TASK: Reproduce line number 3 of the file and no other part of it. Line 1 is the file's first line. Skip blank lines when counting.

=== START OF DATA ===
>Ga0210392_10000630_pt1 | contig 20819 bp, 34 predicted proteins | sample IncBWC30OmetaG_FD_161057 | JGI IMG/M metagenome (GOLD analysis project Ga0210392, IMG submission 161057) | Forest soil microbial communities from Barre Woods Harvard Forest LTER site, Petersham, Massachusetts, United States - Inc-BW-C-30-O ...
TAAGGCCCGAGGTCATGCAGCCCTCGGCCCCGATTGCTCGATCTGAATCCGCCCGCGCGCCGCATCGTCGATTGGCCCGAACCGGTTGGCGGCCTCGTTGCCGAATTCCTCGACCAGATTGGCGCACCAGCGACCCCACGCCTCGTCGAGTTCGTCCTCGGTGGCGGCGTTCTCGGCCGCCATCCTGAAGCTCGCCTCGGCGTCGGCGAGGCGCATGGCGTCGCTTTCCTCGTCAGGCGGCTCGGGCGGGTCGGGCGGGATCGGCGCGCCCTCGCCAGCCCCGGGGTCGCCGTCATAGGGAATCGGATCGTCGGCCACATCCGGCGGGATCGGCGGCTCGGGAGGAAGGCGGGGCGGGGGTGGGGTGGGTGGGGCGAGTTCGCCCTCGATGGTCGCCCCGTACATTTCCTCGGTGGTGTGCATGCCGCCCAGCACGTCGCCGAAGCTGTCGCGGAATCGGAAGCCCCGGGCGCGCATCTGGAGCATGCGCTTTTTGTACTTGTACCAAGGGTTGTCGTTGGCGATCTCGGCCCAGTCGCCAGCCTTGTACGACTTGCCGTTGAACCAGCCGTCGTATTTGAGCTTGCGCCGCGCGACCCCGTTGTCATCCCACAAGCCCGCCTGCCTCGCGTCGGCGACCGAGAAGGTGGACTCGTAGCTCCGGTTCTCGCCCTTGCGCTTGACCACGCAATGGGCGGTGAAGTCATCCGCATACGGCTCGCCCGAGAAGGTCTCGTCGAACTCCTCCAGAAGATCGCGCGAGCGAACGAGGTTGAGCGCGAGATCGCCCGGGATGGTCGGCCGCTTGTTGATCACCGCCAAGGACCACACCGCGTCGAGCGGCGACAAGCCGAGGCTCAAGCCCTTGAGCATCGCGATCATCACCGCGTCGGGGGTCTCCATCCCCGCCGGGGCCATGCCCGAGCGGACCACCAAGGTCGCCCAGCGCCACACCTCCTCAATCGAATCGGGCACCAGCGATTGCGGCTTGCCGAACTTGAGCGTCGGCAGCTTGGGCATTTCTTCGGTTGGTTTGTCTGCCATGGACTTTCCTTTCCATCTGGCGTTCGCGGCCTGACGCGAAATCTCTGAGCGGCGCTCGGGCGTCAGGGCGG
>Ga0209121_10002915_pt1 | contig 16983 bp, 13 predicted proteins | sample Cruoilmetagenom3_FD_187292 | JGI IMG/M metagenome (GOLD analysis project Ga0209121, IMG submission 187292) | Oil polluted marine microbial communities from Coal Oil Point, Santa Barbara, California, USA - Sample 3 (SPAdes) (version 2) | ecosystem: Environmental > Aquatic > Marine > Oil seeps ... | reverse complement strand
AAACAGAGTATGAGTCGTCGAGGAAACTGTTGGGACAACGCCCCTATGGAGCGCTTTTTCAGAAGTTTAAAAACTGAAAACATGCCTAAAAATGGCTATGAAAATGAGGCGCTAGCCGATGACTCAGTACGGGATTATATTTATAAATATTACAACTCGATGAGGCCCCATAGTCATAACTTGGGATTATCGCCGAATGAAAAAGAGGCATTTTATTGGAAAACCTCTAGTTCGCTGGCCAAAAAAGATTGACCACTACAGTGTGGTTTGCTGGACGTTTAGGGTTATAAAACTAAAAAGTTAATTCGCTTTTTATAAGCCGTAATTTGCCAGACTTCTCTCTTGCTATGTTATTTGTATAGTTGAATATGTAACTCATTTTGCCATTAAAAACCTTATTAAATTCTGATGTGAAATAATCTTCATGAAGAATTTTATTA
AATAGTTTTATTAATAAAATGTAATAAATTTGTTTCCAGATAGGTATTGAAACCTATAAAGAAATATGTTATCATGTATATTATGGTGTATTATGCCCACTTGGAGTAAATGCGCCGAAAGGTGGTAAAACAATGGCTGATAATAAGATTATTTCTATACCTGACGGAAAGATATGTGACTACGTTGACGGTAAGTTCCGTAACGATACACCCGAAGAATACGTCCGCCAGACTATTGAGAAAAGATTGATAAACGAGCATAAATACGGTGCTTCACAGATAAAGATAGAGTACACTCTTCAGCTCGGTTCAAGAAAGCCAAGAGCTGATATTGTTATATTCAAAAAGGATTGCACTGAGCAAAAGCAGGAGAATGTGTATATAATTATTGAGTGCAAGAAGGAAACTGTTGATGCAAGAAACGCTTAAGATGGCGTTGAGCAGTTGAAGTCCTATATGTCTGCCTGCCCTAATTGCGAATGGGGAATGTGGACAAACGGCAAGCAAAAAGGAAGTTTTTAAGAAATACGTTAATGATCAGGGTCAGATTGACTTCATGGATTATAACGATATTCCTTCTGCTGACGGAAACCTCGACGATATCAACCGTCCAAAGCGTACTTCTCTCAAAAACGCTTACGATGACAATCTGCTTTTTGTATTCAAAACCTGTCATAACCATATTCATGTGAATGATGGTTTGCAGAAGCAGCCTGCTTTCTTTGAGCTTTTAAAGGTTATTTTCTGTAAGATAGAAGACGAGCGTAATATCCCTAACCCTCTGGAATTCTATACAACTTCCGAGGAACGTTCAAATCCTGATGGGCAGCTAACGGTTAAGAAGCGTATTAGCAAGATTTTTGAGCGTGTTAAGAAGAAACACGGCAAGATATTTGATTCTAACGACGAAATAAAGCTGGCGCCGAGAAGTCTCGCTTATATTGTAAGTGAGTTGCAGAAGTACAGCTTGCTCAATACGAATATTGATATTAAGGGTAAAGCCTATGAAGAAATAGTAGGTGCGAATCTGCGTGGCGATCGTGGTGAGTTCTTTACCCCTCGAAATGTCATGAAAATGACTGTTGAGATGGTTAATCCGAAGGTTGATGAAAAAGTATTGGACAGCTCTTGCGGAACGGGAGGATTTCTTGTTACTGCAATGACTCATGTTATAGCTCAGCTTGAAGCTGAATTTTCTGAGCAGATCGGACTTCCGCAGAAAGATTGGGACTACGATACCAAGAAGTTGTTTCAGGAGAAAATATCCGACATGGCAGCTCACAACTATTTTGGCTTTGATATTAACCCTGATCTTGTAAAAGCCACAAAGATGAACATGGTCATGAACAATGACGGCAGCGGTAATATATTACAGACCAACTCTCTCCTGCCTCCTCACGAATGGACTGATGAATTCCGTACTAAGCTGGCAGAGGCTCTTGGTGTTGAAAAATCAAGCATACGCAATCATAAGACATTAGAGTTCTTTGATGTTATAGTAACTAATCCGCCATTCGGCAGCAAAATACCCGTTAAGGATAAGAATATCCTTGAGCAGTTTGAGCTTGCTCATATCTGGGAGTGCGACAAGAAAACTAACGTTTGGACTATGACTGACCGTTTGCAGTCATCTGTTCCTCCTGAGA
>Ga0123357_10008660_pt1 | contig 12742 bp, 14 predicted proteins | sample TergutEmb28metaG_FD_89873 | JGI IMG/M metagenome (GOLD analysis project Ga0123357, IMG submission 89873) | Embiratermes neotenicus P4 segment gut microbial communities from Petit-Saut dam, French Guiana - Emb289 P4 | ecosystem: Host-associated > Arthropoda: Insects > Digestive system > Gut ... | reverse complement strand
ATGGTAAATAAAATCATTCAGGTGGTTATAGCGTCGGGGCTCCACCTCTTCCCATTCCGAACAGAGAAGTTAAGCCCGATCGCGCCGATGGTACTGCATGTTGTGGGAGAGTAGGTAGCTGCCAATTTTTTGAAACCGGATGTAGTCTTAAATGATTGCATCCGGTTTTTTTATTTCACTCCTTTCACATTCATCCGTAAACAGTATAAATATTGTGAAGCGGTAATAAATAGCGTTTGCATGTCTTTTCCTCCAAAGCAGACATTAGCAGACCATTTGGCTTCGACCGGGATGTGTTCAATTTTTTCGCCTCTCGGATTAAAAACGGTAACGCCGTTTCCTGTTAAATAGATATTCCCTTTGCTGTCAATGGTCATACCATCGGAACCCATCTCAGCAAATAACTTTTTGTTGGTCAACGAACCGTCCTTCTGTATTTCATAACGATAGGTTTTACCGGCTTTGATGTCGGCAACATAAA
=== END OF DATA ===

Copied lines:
>Ga0209121_10002915_pt1 | contig 16983 bp, 13 predicted proteins | sample Cruoilmetagenom3_FD_187292 | JGI IMG/M metagenome (GOLD analysis project Ga0209121, IMG submission 187292) | Oil polluted marine microbial communities from Coal Oil Point, Santa Barbara, California, USA - Sample 3 (SPAdes) (version 2) | ecosystem: Environmental > Aquatic > Marine > Oil seeps ... | reverse complement strand